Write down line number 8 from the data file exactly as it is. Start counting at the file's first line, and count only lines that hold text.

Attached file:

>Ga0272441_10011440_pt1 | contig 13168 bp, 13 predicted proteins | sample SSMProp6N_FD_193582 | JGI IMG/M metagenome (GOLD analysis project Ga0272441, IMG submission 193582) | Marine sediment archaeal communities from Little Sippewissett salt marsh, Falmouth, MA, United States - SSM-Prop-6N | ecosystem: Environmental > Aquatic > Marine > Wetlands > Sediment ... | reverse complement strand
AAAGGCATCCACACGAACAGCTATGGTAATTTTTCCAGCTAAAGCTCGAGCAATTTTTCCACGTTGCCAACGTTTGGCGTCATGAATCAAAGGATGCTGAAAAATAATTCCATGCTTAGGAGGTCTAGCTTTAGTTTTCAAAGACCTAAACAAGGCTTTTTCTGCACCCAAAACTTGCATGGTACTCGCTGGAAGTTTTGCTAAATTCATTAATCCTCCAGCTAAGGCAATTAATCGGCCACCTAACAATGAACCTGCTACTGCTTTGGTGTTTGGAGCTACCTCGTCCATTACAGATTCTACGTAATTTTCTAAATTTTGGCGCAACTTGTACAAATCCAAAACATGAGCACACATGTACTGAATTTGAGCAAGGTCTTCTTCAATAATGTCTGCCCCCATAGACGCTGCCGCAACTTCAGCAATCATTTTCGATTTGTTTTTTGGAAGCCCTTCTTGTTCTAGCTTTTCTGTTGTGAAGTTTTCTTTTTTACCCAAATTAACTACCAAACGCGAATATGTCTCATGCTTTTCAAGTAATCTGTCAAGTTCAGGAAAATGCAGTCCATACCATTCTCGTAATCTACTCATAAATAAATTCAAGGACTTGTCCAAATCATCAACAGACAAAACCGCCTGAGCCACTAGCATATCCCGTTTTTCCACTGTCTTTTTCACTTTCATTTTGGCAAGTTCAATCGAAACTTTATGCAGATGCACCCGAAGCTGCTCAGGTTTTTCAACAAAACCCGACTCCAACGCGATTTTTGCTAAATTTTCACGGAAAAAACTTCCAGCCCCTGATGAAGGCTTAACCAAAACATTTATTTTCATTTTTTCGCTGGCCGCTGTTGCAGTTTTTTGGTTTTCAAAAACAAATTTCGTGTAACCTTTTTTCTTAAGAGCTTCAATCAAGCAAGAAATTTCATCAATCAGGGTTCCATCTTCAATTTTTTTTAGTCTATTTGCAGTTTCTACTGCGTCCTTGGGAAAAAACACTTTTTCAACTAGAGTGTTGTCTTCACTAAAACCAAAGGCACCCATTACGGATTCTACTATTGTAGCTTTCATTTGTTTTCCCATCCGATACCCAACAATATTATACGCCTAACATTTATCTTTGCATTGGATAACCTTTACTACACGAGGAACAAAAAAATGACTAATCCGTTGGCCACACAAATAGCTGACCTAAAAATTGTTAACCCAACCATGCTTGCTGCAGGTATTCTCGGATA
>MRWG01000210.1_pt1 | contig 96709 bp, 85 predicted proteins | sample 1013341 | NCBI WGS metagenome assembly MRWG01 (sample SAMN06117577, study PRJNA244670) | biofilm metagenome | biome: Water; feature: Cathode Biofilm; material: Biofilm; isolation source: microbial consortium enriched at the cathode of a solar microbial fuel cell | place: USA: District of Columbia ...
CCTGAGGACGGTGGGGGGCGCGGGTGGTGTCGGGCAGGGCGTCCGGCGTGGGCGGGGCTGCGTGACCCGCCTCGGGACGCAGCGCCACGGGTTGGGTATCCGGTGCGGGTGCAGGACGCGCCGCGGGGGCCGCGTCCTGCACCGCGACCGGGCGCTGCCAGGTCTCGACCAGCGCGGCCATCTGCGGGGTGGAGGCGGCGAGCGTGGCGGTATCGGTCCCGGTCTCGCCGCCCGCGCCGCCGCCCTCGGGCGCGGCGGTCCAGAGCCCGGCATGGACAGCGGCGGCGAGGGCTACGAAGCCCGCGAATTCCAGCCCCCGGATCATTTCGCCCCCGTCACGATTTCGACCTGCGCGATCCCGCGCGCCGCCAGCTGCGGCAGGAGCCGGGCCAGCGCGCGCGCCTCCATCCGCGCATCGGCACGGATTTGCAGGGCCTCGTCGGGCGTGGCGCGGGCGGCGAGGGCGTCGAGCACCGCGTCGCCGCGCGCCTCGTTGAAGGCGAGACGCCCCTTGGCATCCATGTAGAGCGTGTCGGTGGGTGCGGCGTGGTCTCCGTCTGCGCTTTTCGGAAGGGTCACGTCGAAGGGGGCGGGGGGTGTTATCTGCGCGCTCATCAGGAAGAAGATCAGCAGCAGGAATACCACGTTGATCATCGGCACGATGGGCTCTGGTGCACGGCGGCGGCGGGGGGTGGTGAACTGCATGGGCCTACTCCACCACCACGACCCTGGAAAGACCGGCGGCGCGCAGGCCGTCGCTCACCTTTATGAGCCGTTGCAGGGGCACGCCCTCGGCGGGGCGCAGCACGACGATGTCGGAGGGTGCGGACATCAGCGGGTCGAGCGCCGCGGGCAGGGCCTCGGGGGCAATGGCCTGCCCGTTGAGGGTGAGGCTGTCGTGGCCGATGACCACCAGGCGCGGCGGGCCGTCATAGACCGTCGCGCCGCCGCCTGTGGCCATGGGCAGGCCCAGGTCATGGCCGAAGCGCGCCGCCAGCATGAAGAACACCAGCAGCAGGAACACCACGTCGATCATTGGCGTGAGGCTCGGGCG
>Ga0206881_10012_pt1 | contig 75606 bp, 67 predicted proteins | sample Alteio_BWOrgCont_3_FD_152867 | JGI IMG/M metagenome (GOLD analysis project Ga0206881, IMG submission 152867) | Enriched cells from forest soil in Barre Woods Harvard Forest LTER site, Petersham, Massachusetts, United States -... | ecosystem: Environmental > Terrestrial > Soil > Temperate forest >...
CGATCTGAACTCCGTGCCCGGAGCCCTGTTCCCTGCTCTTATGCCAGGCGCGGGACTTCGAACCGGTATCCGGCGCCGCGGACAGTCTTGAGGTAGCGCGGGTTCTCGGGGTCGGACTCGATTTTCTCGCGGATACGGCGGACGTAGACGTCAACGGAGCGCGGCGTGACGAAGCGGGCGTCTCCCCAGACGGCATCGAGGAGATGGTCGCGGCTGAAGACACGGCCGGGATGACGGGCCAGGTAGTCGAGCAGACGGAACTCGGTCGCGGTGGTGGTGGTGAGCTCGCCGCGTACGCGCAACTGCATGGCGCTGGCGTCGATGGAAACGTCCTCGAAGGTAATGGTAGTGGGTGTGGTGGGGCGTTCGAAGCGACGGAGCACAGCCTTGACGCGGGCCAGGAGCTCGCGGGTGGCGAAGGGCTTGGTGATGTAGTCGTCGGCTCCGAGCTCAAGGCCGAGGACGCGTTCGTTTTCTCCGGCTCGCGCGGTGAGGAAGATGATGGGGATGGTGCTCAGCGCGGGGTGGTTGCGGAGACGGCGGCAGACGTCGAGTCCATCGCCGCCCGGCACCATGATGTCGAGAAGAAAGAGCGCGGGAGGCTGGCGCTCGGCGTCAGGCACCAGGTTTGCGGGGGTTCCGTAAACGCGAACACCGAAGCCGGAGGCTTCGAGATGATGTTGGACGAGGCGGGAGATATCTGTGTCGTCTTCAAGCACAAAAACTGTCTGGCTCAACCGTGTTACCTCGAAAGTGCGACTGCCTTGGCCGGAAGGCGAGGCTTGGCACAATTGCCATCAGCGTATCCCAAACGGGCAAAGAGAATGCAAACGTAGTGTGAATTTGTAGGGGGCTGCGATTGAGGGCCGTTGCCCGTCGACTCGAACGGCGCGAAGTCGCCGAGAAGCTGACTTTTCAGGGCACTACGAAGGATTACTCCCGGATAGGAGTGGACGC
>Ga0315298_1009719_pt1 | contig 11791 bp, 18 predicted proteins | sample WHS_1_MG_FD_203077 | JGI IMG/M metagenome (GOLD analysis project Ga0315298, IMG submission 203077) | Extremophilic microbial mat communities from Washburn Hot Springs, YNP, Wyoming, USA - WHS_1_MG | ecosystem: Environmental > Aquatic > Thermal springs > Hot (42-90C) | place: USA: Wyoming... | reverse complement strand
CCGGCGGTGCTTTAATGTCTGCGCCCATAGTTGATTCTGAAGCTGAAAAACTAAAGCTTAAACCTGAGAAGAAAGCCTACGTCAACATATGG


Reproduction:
CCGGCGGTGCTTTAATGTCTGCGCCCATAGTTGATTCTGAAGCTGAAAAACTAAAGCTTAAACCTGAGAAGAAAGCCTACGTCAACATATGG